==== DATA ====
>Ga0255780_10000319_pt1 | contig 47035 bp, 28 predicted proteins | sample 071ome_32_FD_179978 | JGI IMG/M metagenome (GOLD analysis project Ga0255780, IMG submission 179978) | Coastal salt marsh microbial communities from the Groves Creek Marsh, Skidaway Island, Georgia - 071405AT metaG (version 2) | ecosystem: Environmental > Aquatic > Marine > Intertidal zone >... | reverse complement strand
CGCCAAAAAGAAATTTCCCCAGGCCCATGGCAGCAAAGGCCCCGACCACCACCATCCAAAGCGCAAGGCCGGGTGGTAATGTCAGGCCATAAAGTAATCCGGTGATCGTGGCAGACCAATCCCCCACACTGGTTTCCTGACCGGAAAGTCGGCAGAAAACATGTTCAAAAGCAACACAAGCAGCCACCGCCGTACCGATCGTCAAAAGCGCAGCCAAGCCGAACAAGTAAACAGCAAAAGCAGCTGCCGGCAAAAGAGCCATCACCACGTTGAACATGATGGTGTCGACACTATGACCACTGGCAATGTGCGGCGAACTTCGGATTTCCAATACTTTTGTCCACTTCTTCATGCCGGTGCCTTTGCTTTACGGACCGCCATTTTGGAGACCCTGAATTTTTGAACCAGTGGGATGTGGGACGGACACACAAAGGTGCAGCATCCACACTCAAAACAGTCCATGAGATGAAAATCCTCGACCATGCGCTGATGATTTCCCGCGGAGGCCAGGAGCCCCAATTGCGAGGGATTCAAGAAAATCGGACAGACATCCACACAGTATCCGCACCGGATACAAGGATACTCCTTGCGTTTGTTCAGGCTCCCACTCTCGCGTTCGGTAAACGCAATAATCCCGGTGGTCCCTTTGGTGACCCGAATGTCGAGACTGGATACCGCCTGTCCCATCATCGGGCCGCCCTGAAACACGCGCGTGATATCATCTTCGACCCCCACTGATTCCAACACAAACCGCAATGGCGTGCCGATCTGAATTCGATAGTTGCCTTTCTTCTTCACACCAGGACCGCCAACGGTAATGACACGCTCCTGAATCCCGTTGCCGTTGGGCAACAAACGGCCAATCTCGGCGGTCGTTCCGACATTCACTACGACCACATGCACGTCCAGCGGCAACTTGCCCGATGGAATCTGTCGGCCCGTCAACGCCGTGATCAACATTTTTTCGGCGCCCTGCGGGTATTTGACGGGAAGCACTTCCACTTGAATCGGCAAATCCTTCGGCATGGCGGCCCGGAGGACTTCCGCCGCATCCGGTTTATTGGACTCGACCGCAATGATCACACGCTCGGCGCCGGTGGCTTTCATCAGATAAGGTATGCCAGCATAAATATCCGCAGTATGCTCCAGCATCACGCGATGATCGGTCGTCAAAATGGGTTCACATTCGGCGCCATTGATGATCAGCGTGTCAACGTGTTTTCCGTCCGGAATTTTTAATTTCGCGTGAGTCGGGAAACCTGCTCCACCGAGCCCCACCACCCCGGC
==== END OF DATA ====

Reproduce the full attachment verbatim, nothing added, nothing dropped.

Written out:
>Ga0255780_10000319_pt1 | contig 47035 bp, 28 predicted proteins | sample 071ome_32_FD_179978 | JGI IMG/M metagenome (GOLD analysis project Ga0255780, IMG submission 179978) | Coastal salt marsh microbial communities from the Groves Creek Marsh, Skidaway Island, Georgia - 071405AT metaG (version 2) | ecosystem: Environmental > Aquatic > Marine > Intertidal zone >... | reverse complement strand
CGCCAAAAAGAAATTTCCCCAGGCCCATGGCAGCAAAGGCCCCGACCACCACCATCCAAAGCGCAAGGCCGGGTGGTAATGTCAGGCCATAAAGTAATCCGGTGATCGTGGCAGACCAATCCCCCACACTGGTTTCCTGACCGGAAAGTCGGCAGAAAACATGTTCAAAAGCAACACAAGCAGCCACCGCCGTACCGATCGTCAAAAGCGCAGCCAAGCCGAACAAGTAAACAGCAAAAGCAGCTGCCGGCAAAAGAGCCATCACCACGTTGAACATGATGGTGTCGACACTATGACCACTGGCAATGTGCGGCGAACTTCGGATTTCCAATACTTTTGTCCACTTCTTCATGCCGGTGCCTTTGCTTTACGGACCGCCATTTTGGAGACCCTGAATTTTTGAACCAGTGGGATGTGGGACGGACACACAAAGGTGCAGCATCCACACTCAAAACAGTCCATGAGATGAAAATCCTCGACCATGCGCTGATGATTTCCCGCGGAGGCCAGGAGCCCCAATTGCGAGGGATTCAAGAAAATCGGACAGACATCCACACAGTATCCGCACCGGATACAAGGATACTCCTTGCGTTTGTTCAGGCTCCCACTCTCGCGTTCGGTAAACGCAATAATCCCGGTGGTCCCTTTGGTGACCCGAATGTCGAGACTGGATACCGCCTGTCCCATCATCGGGCCGCCCTGAAACACGCGCGTGATATCATCTTCGACCCCCACTGATTCCAACACAAACCGCAATGGCGTGCCGATCTGAATTCGATAGTTGCCTTTCTTCTTCACACCAGGACCGCCAACGGTAATGACACGCTCCTGAATCCCGTTGCCGTTGGGCAACAAACGGCCAATCTCGGCGGTCGTTCCGACATTCACTACGACCACATGCACGTCCAGCGGCAACTTGCCCGATGGAATCTGTCGGCCCGTCAACGCCGTGATCAACATTTTTTCGGCGCCCTGCGGGTATTTGACGGGAAGCACTTCCACTTGAATCGGCAAATCCTTCGGCATGGCGGCCCGGAGGACTTCCGCCGCATCCGGTTTATTGGACTCGACCGCAATGATCACACGCTCGGCGCCGGTGGCTTTCATCAGATAAGGTATGCCAGCATAAATATCCGCAGTATGCTCCAGCATCACGCGATGATCGGTCGTCAAAATGGGTTCACATTCGGCGCCATTGATGATCAGCGTGTCAACGTGTTTTCCGTCCGGAATTTTTAATTTCGCGTGAGTCGGGAAACCTGCTCCACCGAGCCCCACCACCCCGGC